In-Memory Data Model

Apache Arrow defines columnar array data structures by composing type metadata with memory buffers, like the ones explained in the documentation on Memory and IO. These data structures are exposed in Python through a series of interrelated classes:

  • Type Metadata: Instances of pyarrow.DataType, which describe a logical array type
  • Schemas: Instances of pyarrow.Schema, which describe a named collection of types. These can be thought of as the column types in a table-like object.
  • Arrays: Instances of pyarrow.Array, which are atomic, contiguous columnar data structures composed from Arrow Buffer objects
  • Record Batches: Instances of pyarrow.RecordBatch, which are a collection of Array objects with a particular Schema
  • Tables: Instances of pyarrow.Table, a logical table data structure in which each column consists of one or more pyarrow.Array objects of the same type.

We will examine these in the sections below in a series of examples.

Type Metadata

Apache Arrow defines language agnostic column-oriented data structures for array data. These include:

  • Fixed-length primitive types: numbers, booleans, date and times, fixed size binary, decimals, and other values that fit into a given number
  • Variable-length primitive types: binary, string
  • Nested types: list, struct, and union
  • Dictionary type: An encoded categorical type (more on this later)

Each logical data type in Arrow has a corresponding factory function for creating an instance of that type object in Python:

In [1]: import pyarrow as pa

In [2]: t1 = pa.int32()

In [3]: t2 = pa.string()

In [4]: t3 = pa.binary()

In [5]: t4 = pa.binary(10)

In [6]: t5 = pa.timestamp('ms')

In [7]: t1
Out[7]: DataType(int32)

In [8]: print(t1)
int32

In [9]: print(t4)
fixed_size_binary[10]

In [10]: print(t5)
timestamp[ms]

We use the name logical type because the physical storage may be the same for one or more types. For example, int64, float64, and timestamp[ms] all occupy 64 bits per value.

These objects are metadata; they are used for describing the data in arrays, schemas, and record batches. In Python, they can be used in functions where the input data (e.g. Python objects) may be coerced to more than one Arrow type.

The Field type is a type plus a name and optional user-defined metadata:

In [11]: f0 = pa.field('int32_field', t1)

In [12]: f0
Out[12]: pyarrow.Field<int32_field: int32>

In [13]: f0.name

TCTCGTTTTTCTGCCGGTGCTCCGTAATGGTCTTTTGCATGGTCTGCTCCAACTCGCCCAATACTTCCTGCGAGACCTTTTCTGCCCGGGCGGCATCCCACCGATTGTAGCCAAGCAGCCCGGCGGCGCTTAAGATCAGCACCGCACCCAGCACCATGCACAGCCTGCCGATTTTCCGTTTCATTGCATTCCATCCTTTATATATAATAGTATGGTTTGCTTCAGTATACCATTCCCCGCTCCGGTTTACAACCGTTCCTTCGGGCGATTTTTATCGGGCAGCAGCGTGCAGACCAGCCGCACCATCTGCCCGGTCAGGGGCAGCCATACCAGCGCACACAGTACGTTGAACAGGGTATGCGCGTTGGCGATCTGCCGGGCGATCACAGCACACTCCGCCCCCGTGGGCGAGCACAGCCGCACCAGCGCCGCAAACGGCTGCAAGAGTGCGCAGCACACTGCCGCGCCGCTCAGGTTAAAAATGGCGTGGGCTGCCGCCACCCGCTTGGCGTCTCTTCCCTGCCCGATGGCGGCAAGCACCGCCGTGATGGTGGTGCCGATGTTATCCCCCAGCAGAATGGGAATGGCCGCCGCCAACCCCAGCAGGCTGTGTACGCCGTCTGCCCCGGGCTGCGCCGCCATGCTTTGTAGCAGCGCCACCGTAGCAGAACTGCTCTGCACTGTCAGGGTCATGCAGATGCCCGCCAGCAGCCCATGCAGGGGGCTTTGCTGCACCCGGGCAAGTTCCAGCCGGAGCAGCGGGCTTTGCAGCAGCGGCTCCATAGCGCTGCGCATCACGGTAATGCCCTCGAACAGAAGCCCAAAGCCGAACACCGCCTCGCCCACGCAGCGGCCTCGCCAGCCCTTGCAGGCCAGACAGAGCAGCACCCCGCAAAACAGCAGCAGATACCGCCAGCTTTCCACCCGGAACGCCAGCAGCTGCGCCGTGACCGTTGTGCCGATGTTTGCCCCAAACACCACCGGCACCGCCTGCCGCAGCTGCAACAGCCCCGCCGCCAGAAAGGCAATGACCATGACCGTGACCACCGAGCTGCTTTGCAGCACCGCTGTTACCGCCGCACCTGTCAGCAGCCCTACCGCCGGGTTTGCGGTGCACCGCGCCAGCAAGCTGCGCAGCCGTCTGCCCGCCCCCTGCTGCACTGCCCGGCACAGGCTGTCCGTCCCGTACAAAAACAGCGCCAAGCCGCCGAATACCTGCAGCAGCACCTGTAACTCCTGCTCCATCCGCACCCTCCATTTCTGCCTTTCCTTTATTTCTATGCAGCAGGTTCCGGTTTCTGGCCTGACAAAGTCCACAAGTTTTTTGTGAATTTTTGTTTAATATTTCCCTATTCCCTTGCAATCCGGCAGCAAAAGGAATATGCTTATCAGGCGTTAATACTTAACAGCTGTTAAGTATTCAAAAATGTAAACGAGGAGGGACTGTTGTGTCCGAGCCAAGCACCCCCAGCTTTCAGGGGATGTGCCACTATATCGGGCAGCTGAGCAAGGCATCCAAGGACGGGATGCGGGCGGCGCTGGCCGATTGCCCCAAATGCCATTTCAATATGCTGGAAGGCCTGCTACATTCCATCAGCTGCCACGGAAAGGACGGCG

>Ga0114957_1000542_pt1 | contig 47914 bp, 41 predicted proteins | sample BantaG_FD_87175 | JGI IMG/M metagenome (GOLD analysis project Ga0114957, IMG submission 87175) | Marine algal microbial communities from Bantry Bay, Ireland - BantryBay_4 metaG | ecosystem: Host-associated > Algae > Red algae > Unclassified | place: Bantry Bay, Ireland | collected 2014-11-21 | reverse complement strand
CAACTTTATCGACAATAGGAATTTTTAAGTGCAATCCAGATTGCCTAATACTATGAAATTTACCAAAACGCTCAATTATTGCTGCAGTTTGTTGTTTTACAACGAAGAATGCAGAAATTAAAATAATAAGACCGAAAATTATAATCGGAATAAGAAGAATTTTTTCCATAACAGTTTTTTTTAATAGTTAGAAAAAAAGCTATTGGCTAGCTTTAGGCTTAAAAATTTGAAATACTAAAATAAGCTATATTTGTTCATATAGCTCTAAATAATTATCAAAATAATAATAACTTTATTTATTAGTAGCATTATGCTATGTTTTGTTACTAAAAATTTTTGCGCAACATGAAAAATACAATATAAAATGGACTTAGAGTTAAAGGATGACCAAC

Out[13]: 'int32_field'

In [14]: f0.type
Out[14]: DataType(int32)

Arrow supports nested value types like list, struct, and union. When creating these, you must pass types or fields to indicate the data types of the types’ children. For example, we can define a list of int32 values with:

In [15]: t6 = pa.list_(t1)

In [16]: t6
Out[16]: ListType(list<item: int32>)

A struct is a collection of named fields:

In [17]: fields = [
   ....:     pa.field('s0', t1),
   ....:     pa.field('s1', t2),
   ....:     pa.field('s2', t4),
   ....:     pa.field('s3', t6)
   ....: ]
   ....: 

In [18]: t7 = pa.struct(fields)

In [19]: print(t7)
struct<s0: int32, s1: string, s2: fixed_size_binary[10], s3: list<item: int32>>

See Data Types API for a full listing of data type functions.

Schemas

The Schema type is similar to the struct array type; it defines the column names and types in a record batch or table data structure. The pyarrow.schema factory function makes new Schema objects in Python:

In [20]: fields = [
   ....:     pa.field('s0', t1),
   ....:     pa.field('s1', t2),
   ....:     pa.field('s2', t4),
   ....:     pa.field('s3', t6)
   ....: ]
   ....: 

In [21]: my_schema = pa.schema(fields)

In [22]: my_schema
Out[22]: 
s0: int32
s1: string
s2: fixed_size_binary[10]
s3: list<item: int32>
  child 0, item: int32

In some applications, you may not create schemas directly, only using the ones that are embedded in IPC messages.

Arrays

For each data type, there is an accompanying array data structure for holding memory buffers that define a single contiguous chunk of columnar array data. When you are using PyArrow, this data may come from IPC tools, though it can also be created from various types of Python sequences (lists, NumPy arrays, pandas data).

A simple way to create arrays is with pyarrow.array, which is similar to the numpy.array function:

In [23]: arr = pa.array([1, 2, None, 3])

In [24]: arr
Out[24]: 
<pyarrow.lib.Int64Array object at 0x7f7f67592f98>
[
  1,
  2,
  NA,
  3
]

The array’s type attribute is the corresponding piece of type metadata:

In [25]: arr.type
Out[25]: DataType(int64)

Each in-memory array has a known length and null count (which will be 0 if there are no null values):

In [26]: len(arr)
Out[26]: 4

In [27]: arr.null_count
Out[27]: 1

Scalar values can be selected with normal indexing. pyarrow.array converts None values to Arrow nulls; we return the special pyarrow.NA value for nulls: